Who are they? Residents of the Big Apple, for example, where owning a car might not be practical. "Our building doesn't have a garage, so the ability to use the car club was perfect for us," says Dan Cordeiro, managing director of real-estate marketer Corcoran Group Marketing, which markets a condo complex near Classic Car Club Manhattan. The complex' developers recently purchased complimentary one-year memberships for all of their buyers.
And nationally, there's a growing base of young professionals that's making good money and "affluent baby boomers who can live their fantasies through such clubs," says Jack Plunkett, founder of market consultancy Plunkett Research in Houston.
Expensive as they are, car clubs allow members to afford pricey toys they might not be able to buy on their own. A Ferrari 360 Spider (400 horsepower, capable of 185 miles an hour) like the one Club Sportiva owns sells for about $200,000, according to a Ferrari dealer.
Even buying some of these cars can be a headache: Club Sportiva had to go through a broker to find its rare Morgan Plus 8 roadster. The auto's manufacturer puts out just several hundred of these handcrafted cars a year. The Plus 8 sells for about $55,000, says Bill Fink, president of Isis Imports, a Morgan dealer in San Francisco.
STOP AND STARE.
A car owner also incurs other expenses that a club member doesn't. Back when Fuller owned a '82 Ferrari, which he sold to start his club, he ended up paying $10,000 a year in maintenance, plus parking and the hefty insurance. Comparatively, several thousand dollars a year in membership isn't that much. And you get to enjoy all the perks of ownership: "When I'm on the road in the Jag or the Morgan, people just come up to me to talk about the car," says Randy Bunkley, a 33-year-old Club Sportiva member who personally owns a much more practical Mercedes SUV.
When Bunkley, who's a senior manager at an accounting firm, drives the Morgan, which looks like something out of a 1930s movie, he says cars in front of him would often pull to the side and let him pass, just to watch the car go by. Once, a policeman stopped by his side, just to find out his car's make.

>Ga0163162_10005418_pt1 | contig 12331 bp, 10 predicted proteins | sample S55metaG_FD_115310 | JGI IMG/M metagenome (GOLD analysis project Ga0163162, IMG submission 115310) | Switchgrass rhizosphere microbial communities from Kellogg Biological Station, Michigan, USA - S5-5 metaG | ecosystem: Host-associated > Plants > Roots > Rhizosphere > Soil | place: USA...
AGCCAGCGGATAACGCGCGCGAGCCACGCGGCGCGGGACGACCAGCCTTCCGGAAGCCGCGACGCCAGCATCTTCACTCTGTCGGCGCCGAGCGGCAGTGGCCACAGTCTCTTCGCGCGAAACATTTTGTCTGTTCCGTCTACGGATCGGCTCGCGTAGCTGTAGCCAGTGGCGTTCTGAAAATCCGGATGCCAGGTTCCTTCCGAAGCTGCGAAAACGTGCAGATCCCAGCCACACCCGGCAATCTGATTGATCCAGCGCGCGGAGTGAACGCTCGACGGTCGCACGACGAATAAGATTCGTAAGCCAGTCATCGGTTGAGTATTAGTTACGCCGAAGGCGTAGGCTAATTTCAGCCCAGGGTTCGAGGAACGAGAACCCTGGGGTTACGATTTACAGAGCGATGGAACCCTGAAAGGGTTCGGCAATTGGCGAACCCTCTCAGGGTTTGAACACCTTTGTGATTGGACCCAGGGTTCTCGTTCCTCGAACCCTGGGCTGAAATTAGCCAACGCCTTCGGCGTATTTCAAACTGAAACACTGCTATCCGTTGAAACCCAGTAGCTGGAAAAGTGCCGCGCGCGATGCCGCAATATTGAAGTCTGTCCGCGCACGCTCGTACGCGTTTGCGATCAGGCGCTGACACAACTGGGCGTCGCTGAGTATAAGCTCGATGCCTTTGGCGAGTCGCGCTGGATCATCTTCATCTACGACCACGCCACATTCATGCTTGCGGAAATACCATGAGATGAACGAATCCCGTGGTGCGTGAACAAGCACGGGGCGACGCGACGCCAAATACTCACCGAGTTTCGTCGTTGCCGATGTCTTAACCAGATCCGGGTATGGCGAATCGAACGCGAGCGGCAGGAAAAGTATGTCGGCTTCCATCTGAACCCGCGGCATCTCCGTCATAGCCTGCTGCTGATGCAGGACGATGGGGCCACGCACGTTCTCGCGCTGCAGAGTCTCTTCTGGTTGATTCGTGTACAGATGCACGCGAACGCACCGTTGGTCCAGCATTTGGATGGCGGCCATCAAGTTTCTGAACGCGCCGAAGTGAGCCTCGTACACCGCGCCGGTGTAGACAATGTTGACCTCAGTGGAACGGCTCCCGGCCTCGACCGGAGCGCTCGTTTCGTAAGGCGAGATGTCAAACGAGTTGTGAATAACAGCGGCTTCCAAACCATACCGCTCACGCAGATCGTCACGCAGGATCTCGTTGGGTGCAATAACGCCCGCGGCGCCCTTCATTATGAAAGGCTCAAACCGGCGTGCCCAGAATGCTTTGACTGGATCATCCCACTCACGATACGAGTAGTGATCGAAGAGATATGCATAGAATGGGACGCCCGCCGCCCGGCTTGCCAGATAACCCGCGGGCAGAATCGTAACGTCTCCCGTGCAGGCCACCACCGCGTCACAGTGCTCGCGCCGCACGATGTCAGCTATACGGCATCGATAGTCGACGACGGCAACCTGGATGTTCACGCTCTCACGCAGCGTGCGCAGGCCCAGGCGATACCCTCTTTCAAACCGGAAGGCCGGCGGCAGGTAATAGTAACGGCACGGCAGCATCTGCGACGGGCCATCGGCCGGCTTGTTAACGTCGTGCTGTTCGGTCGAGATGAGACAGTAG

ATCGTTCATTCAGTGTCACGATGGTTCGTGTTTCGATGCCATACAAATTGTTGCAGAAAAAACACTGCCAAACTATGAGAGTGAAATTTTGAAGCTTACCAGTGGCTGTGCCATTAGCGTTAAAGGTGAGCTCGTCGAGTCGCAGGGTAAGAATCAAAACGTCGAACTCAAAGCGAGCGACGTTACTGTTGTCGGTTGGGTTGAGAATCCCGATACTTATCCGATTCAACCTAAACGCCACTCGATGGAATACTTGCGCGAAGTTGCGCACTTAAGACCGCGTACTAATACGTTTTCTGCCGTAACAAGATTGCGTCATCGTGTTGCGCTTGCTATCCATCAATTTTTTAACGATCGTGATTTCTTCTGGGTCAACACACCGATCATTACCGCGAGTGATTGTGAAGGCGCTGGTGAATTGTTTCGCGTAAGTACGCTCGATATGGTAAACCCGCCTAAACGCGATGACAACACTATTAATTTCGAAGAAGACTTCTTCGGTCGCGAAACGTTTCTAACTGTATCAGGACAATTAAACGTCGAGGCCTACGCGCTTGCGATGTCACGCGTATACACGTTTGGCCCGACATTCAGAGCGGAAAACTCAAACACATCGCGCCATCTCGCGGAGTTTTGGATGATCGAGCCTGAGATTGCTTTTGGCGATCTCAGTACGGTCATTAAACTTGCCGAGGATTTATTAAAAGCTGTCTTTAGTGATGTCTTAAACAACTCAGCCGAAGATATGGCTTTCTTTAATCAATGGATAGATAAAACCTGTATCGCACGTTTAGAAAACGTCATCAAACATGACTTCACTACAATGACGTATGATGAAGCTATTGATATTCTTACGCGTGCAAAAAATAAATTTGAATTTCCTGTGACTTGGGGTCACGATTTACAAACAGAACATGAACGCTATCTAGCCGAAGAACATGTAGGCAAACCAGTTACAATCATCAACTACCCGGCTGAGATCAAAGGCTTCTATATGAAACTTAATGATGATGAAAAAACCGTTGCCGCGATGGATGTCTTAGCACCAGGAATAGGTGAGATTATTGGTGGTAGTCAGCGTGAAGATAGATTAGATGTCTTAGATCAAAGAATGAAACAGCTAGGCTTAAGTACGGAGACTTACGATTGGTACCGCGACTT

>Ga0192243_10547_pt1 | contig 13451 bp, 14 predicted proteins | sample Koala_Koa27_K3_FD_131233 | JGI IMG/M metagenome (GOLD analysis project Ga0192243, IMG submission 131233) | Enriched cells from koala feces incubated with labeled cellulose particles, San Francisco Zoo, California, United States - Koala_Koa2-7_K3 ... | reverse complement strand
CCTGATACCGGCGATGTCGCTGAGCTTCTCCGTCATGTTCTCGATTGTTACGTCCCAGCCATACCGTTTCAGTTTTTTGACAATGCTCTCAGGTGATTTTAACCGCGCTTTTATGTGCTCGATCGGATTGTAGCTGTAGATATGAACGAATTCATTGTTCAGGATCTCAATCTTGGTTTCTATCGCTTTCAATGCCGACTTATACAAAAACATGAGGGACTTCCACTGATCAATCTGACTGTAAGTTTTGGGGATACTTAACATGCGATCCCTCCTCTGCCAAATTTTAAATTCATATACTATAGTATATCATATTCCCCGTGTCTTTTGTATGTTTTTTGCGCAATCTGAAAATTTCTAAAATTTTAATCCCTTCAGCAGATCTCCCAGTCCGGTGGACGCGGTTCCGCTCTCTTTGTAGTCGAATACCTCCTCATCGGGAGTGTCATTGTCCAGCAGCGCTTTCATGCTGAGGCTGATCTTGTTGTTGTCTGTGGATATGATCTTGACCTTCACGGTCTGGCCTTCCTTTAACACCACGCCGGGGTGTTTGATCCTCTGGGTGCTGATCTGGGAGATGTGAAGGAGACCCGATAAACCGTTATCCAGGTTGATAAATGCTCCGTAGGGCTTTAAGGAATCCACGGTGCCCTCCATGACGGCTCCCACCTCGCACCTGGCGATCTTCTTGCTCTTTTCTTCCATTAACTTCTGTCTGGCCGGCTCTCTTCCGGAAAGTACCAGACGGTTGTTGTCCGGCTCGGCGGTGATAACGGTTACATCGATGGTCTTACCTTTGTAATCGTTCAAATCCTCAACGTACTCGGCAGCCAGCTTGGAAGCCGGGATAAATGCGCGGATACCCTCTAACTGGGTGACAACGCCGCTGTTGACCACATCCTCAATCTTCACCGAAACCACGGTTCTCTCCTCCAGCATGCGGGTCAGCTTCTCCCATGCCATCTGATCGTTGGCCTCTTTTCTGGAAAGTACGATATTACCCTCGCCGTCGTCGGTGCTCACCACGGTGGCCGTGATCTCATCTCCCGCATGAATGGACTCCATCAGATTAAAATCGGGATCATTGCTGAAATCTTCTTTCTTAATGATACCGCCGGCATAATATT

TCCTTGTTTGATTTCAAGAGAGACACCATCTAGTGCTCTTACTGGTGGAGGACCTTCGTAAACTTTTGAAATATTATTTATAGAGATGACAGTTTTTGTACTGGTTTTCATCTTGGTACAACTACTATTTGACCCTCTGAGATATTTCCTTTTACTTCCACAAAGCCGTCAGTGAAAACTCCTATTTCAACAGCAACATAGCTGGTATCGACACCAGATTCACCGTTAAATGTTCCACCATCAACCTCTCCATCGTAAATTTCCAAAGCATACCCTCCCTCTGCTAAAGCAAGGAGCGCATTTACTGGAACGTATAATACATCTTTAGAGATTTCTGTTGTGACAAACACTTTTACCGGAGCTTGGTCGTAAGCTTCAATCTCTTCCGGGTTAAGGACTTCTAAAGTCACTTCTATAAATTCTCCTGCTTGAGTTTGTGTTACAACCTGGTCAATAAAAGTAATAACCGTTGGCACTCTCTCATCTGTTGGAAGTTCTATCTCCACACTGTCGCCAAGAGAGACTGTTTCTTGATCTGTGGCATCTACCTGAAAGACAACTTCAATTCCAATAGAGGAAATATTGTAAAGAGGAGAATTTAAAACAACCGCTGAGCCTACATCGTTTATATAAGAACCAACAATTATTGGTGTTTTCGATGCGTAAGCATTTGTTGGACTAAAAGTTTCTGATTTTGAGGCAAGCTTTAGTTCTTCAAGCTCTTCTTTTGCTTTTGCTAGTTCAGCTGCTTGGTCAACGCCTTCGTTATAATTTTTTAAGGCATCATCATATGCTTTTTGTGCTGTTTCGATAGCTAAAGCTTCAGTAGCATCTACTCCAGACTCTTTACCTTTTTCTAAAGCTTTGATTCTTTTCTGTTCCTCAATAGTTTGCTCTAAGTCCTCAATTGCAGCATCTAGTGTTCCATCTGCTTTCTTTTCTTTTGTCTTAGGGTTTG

Benefits of club memberships typically extend far beyond the driving experience. Bunkley says he tends to spend a couple of nights a month at the clubhouse, attending member dinners and watching car races. "I met most of my best friends through the club," he says. Several times a year, most clubs run trips: Last Labor Day, Van Horssen members went on a fly-fishing and driving trip to Montana. And Club Sportiva plans to take its members to a local track to race their cars and get tips from professional racing instructors.
To further increase their attraction in light of mounting competition, several clubs are readying major marketing pushes. Classic Car Club Manhattan, plans to open locations in San Francisco, Los Angeles, and Miami next year, has it recently put out its first short film, Join the Club. In it, a female passenger in fishnet stockings looks ecstatic as her car's driver speeds through the night. At a particularly sharp turn, tires screech, and she loses her high-heel shoe.
"People think of a classic car club as boring guys in tweed jackets," explains Brandon Jameson, the film's creator. "We're selling the idea of bad boys who like to have fun. The unspoken here is that cool cars pull hot chicks." Alas, few women join the car clubs so far. But perhaps that will change as this tiny new industry takes off.